Building a diversified bond portfolio is a time-consuming task that requires an amount of money that is beyond the means of many investors. Fortunately, mutual funds and exchange-traded funds (ETFs) offer convenient alternatives. Understanding the pros and cons of each will help you choose the one that is right for you.

Why Buy Bonds?

Before comparing bond funds and bond ETFs, it is worth taking a few moments to review the reasons why investors buy bonds. Most investors put bonds in a portfolio to generate income. While buying and selling bonds in an effort to generate a profit is a viable strategy, this type of activity is more common among professional investors than among individuals.

Investors also buy bonds for risk-related reasons, as they seek to store their money in an investment that is less volatile that stocks. Before investing in bonds, you should have a clearly defined reason for doing so, as it will help you choose the right investment vehicle. To learn more about bonds, read the Bond Basics: Introduction tutorial.

Bond Funds and Bond ETFs

Bond funds and bond ETFs share several characteristics. Both offer diversification via portfolios that hold numerous bonds. Both do so with a significantly smaller minimum required investment than would be necessary to achieve the same level of diversification by purchasing individual bonds and using them to construct a portfolio. Both pay dividends and capital gains on a regularly scheduled basis, which serve as an income stream for investors. Both offer a wide variety of investment choices ranging from high-quality government bonds to low-quality corporate bonds and everything in between. And both can be purchased and sold through a brokerage account in exchange for a small per-trade fee. Despite these similarities, bond funds and bond ETFs also have some unique, unshared characteristics.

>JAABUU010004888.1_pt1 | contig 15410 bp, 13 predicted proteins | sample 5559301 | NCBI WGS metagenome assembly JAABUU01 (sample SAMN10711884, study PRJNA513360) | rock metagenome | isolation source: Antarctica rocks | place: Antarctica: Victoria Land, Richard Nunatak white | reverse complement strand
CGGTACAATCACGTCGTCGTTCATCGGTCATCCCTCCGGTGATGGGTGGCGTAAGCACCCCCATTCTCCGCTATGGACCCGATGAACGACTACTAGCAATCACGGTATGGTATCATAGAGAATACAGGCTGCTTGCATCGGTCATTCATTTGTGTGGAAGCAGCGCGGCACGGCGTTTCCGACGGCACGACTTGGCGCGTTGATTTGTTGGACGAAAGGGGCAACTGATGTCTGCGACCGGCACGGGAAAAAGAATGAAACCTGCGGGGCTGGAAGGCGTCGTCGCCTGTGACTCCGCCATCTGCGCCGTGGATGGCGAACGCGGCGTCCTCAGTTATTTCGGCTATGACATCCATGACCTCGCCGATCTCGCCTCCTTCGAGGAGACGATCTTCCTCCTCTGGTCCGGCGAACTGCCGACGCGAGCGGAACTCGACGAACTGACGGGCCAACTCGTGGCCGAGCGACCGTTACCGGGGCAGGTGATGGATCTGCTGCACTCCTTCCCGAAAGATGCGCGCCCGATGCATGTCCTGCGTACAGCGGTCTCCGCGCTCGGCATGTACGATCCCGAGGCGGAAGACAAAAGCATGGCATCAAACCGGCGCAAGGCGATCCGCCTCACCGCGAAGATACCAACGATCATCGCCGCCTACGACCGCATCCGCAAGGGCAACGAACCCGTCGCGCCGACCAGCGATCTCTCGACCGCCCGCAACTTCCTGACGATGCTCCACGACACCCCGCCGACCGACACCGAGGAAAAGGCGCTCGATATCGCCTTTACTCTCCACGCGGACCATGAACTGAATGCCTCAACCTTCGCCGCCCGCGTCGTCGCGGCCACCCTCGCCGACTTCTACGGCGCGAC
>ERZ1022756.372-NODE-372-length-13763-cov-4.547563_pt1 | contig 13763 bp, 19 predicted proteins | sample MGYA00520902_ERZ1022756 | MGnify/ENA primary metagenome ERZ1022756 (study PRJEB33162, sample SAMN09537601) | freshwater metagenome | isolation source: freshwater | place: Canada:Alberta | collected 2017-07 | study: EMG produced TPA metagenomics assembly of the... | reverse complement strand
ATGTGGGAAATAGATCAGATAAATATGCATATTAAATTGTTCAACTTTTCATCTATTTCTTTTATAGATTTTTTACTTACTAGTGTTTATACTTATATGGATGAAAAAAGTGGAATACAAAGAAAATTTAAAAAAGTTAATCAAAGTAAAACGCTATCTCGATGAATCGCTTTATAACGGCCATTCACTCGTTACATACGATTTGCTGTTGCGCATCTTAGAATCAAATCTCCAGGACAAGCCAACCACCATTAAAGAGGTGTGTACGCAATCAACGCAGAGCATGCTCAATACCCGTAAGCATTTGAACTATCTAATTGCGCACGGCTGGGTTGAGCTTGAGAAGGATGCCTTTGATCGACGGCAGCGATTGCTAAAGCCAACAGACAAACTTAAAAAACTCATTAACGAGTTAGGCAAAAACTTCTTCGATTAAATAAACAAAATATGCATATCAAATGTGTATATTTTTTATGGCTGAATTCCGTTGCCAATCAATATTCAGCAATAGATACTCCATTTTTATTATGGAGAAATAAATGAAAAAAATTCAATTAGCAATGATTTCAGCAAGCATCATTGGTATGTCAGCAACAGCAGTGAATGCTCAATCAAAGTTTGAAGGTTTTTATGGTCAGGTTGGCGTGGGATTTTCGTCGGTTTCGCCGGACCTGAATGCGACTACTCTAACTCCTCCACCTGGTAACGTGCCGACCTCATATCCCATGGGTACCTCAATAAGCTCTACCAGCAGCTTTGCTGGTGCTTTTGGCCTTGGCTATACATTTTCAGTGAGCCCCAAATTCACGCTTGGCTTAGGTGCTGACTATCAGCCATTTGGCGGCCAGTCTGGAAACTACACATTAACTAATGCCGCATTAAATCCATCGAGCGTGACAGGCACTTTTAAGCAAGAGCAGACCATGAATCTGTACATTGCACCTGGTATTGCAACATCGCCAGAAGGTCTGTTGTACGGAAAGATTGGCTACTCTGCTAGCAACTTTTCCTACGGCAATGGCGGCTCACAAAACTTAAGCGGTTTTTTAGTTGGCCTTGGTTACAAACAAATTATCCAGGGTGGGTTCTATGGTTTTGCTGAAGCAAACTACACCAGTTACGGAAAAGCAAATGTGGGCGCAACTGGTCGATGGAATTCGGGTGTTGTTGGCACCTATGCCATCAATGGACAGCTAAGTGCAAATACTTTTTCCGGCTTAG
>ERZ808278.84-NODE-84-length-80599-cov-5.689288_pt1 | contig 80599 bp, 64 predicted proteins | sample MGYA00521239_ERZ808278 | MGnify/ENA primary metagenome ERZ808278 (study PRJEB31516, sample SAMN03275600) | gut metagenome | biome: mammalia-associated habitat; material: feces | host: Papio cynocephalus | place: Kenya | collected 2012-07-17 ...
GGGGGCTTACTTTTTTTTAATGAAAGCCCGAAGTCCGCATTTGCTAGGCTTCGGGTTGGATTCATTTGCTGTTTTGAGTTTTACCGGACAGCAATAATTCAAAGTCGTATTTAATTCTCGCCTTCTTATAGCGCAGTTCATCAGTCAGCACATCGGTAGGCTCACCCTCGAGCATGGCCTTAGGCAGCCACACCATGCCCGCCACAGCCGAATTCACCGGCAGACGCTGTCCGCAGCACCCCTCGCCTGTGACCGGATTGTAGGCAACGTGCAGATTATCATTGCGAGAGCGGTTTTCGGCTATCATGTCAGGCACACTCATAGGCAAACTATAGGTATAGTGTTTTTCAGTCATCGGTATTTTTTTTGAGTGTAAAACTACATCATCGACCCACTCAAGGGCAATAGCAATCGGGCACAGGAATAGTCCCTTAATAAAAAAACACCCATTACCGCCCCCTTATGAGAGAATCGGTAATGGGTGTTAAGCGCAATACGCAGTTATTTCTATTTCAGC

Bond Funds

Mutual funds have been investing in bonds for a long time. Some of the oldest balanced funds (which include allocations to both stock and bonds) date back to the late 1920s. Accordingly, there are a large number of bond funds in existence offering a significant variety of investment options. These include both index funds, which seek to replicate various benchmarks and make no effort to outperform those benchmarks, and actively managed funds, which seek to beat their benchmarks. Actively managed funds also employ credit analysts to conduct research into the credit quality of the bonds the fund purchases in an effort to minimize the risk of purchasing bonds that are likely to default.

Bond funds are available in two different structures: open-ended funds and closed-end funds. Open-ended funds can be bought directly from fund providers, which means that they do not need to be purchased through a brokerage account. If purchased directly, the brokerage commission fee can be avoided. Similarly, bond funds can be sold back to the fund company that issued the shares, making them highly liquid.

In addition, open-ended funds are priced and traded once a day, after the market closes and each fund’s net asset value (NAV) is determined. The trading price is a direct reflection of the NAV, which is based on the value of the bonds in the portfolio. Open-ended funds do not trade at a premium or a discount, making it easy and predictable to determine precisely how much a fund’s shares will generate if sold. Notably, some bond funds charge an extra fee if they are sold prior to a certain minimum required holding period (often 90 days), as the fund company wishes to minimize the expenses associated with frequent trading.

Interestingly, bond funds do not reveal their underlying holdings on a daily basis. They generally release holdings on a semi-annual basis, with some funds reporting monthly. This lack of transparency makes it difficult for investors to determine the precise composition of their portfolios at any given time.